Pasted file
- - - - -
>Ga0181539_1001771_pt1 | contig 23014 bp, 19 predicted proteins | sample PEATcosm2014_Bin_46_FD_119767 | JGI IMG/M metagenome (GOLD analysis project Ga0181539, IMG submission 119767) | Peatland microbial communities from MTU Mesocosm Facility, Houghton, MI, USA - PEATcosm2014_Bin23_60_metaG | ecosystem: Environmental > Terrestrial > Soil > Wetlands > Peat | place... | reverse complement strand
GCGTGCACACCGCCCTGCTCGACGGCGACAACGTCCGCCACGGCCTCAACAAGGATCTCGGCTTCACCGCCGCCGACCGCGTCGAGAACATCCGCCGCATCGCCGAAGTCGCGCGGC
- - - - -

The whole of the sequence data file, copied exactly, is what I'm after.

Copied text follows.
>Ga0181539_1001771_pt1 | contig 23014 bp, 19 predicted proteins | sample PEATcosm2014_Bin_46_FD_119767 | JGI IMG/M metagenome (GOLD analysis project Ga0181539, IMG submission 119767) | Peatland microbial communities from MTU Mesocosm Facility, Houghton, MI, USA - PEATcosm2014_Bin23_60_metaG | ecosystem: Environmental > Terrestrial > Soil > Wetlands > Peat | place... | reverse complement strand
GCGTGCACACCGCCCTGCTCGACGGCGACAACGTCCGCCACGGCCTCAACAAGGATCTCGGCTTCACCGCCGCCGACCGCGTCGAGAACATCCGCCGCATCGCCGAAGTCGCGCGGC